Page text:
Speaking teenagers’ language – with the use of technology

04 August 2014
embracing new technology

Adolescence is a time of upheaval for anyone – but young people with chronic conditions have the added demands of taking medications and attending medical appointments.

When she was 13, Brooke received a double lung transplant because her lungs were failing due to cystic fibrosis. For nearly the whole of Year 8 she was confined to bed and on oxygen, unable to move without a wheelchair and the help of her family.

The transplant gave her back her life but managing the complicated medical regime of a transplant recipient is sometimes hard.

“Mum will tell me I have an appointment but then the day will come and I’ll go to TAFE and I’ll completely forget,” she says.

The Kids Research Institute is researching the issues facing teenagers as they transition from paediatric to adult care. It is a time when they must start to manage their conditions themselves, rather than relying on their parents as they have done their whole lives. The Self-Management Clinic is helping them to cope.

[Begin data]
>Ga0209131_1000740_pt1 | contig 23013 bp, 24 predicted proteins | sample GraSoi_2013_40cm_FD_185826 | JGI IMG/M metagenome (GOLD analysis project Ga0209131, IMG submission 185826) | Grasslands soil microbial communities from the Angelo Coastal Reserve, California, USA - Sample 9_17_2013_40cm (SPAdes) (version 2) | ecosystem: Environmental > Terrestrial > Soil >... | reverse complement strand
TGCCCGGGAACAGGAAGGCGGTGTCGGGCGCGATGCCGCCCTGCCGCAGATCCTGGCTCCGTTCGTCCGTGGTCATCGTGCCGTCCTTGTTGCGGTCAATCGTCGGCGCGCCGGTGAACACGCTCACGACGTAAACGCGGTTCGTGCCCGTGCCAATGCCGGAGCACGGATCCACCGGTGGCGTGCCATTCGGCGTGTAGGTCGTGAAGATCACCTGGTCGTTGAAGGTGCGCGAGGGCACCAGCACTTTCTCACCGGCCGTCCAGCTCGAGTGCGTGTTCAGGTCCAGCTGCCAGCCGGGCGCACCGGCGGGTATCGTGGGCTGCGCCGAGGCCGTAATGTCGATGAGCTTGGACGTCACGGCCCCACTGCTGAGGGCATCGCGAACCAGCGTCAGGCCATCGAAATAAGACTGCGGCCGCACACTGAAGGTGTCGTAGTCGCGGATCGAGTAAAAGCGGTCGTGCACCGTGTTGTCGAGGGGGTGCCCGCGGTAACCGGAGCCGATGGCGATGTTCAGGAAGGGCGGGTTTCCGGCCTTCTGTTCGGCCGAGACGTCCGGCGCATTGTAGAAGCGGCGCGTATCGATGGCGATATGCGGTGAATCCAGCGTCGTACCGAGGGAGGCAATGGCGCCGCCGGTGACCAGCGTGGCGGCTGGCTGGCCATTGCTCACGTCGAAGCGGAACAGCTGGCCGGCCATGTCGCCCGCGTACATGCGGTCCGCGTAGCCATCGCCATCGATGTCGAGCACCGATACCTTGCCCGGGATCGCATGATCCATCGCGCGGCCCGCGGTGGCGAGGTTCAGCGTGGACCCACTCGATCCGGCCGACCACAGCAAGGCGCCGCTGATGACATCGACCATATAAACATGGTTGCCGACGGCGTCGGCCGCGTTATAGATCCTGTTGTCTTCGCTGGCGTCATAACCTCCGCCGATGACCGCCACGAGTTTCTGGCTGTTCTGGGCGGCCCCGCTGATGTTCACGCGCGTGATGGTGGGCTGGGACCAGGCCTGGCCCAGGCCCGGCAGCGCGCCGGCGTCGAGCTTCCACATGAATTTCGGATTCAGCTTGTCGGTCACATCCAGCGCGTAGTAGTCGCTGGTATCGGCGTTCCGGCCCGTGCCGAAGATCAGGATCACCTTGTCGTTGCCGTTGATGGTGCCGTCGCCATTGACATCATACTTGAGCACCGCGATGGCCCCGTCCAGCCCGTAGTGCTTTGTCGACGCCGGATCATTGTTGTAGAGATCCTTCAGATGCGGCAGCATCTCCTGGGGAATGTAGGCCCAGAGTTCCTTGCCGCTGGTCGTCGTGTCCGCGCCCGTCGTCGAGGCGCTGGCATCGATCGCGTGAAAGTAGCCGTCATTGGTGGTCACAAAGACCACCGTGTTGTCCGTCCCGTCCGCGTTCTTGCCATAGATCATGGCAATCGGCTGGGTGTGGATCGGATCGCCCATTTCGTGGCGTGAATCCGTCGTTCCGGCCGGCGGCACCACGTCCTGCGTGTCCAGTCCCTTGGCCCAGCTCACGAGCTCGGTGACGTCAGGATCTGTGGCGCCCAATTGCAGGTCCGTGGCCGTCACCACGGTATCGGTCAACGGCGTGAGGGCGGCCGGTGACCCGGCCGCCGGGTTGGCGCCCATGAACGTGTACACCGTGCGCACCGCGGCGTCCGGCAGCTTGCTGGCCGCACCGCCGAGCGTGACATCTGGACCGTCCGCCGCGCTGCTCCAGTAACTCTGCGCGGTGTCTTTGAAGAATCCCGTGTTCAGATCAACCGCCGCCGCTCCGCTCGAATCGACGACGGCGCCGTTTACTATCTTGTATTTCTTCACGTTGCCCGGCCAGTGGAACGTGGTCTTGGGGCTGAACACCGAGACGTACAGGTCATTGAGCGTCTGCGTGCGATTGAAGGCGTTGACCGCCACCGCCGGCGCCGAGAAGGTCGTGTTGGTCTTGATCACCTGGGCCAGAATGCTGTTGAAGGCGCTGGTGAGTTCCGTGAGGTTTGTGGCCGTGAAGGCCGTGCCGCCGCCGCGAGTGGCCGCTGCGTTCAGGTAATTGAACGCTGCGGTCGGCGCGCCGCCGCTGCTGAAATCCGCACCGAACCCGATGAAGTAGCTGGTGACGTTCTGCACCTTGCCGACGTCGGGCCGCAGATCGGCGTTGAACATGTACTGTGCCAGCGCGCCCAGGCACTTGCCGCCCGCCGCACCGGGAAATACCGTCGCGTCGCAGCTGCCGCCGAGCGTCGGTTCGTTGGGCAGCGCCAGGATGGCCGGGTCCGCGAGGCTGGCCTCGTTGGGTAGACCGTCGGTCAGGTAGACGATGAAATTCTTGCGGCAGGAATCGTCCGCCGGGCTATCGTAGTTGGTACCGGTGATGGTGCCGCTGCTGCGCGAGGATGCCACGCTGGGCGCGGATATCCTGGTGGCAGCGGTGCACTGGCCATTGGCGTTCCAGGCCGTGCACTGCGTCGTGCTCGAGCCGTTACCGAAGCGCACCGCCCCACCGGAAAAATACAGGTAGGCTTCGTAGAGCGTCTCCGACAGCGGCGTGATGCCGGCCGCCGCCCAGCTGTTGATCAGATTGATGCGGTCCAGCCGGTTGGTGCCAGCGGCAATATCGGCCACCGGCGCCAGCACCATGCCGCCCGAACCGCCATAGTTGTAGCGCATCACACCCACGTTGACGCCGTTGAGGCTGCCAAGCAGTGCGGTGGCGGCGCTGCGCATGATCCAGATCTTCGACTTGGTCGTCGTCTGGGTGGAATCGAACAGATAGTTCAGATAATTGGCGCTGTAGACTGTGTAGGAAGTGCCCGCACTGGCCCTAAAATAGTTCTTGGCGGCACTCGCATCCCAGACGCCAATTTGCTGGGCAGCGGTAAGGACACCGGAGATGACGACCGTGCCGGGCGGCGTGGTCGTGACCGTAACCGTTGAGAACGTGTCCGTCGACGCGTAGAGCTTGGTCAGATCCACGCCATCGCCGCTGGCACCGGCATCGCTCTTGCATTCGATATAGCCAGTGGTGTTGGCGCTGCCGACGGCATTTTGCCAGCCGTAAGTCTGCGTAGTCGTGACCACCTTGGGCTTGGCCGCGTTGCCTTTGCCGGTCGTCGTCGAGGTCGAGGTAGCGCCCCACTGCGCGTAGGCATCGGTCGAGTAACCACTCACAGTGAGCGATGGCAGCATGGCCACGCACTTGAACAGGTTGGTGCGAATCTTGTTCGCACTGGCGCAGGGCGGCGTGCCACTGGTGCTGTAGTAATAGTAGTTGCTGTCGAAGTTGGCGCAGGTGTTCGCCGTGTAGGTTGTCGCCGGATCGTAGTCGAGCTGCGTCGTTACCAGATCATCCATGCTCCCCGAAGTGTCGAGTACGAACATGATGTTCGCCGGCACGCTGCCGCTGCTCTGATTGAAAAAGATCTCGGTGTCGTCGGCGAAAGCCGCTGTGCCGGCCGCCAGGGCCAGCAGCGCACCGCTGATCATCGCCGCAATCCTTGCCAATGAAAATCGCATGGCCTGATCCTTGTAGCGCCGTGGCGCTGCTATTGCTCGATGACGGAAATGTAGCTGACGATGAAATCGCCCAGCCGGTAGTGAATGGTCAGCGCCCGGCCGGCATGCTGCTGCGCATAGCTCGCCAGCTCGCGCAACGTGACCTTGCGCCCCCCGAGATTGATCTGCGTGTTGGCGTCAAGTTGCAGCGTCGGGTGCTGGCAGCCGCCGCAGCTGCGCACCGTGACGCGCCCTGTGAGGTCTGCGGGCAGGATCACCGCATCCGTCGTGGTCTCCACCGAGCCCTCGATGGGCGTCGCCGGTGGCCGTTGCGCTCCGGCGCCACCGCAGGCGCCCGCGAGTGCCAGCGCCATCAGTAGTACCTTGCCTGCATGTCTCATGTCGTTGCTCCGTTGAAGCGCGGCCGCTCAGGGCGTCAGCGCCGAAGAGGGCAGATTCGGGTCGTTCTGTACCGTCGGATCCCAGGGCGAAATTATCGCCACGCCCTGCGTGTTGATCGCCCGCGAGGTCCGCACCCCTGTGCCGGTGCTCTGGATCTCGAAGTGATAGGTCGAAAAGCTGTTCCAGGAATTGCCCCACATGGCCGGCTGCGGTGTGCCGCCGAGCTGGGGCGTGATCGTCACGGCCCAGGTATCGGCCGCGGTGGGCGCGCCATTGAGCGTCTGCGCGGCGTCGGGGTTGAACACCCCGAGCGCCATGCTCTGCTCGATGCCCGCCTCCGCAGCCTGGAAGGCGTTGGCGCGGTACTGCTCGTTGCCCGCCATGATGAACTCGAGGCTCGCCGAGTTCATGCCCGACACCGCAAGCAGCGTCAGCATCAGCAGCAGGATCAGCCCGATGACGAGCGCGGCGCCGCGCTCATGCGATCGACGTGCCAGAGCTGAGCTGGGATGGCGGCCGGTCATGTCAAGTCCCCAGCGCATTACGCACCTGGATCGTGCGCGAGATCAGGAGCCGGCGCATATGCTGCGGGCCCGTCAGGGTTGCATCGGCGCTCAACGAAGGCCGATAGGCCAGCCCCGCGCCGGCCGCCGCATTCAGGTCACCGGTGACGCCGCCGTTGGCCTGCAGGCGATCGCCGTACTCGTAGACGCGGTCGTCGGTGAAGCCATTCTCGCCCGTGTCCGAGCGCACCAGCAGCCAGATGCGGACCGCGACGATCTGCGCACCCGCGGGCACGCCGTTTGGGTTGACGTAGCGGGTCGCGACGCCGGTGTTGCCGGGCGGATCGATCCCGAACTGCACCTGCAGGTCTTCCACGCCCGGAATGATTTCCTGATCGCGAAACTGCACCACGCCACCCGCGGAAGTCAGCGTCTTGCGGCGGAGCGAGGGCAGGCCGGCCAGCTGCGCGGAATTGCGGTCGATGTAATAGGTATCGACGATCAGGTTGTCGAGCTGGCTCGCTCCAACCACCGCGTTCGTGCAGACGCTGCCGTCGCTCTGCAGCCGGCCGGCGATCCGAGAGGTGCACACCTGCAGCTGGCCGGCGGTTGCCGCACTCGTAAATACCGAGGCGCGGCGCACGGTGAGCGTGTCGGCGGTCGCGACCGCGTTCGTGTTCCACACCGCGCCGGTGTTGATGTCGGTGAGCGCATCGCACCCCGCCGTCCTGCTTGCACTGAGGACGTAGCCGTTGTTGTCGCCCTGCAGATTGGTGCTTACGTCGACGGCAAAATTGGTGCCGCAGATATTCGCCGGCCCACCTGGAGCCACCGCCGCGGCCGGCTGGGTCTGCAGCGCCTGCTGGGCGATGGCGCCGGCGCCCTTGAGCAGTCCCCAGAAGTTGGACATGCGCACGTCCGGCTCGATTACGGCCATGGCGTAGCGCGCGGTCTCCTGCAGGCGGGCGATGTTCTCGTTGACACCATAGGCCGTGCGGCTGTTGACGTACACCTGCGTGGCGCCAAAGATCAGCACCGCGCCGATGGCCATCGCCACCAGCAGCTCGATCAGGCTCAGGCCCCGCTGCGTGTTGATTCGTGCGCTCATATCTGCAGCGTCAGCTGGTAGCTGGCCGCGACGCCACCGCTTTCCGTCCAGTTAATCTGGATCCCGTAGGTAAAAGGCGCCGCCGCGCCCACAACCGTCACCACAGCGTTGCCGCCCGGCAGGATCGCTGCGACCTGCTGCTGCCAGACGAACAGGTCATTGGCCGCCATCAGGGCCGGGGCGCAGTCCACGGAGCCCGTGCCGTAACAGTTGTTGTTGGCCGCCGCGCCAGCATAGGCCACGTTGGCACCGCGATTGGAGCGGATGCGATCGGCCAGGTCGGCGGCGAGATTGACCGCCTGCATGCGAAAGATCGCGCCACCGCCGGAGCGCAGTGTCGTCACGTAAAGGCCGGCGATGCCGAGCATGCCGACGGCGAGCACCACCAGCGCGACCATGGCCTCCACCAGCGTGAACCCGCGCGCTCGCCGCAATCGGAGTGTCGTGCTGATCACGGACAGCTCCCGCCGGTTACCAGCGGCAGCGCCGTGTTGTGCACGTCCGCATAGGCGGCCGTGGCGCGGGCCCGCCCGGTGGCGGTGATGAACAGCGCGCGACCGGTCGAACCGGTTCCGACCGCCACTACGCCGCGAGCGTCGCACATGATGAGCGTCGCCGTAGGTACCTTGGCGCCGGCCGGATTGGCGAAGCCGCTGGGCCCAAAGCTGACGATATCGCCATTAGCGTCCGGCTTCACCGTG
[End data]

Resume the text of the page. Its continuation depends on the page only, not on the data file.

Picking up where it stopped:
Dr Damien McKay, a Marie Bashir medical research fellow with the Academic Department of Adolescent Medicine, working together with Professor Kate Steinbeck, Foundation Chair of Adolescent Medicine at the University of Sydney, has assessed adolescents’ individual needs with the help of technology they can all relate to – an iPad.

For teenagers like Brooke, the new clinic is adolescents to begin to manage their own illness by identifying potential barriers to self-management and by the purposeful teaching of the core skills they need.

Brooke passed away in 2012 and it is her family's hope that her contribution to the use of this technology will support other young people in the future.

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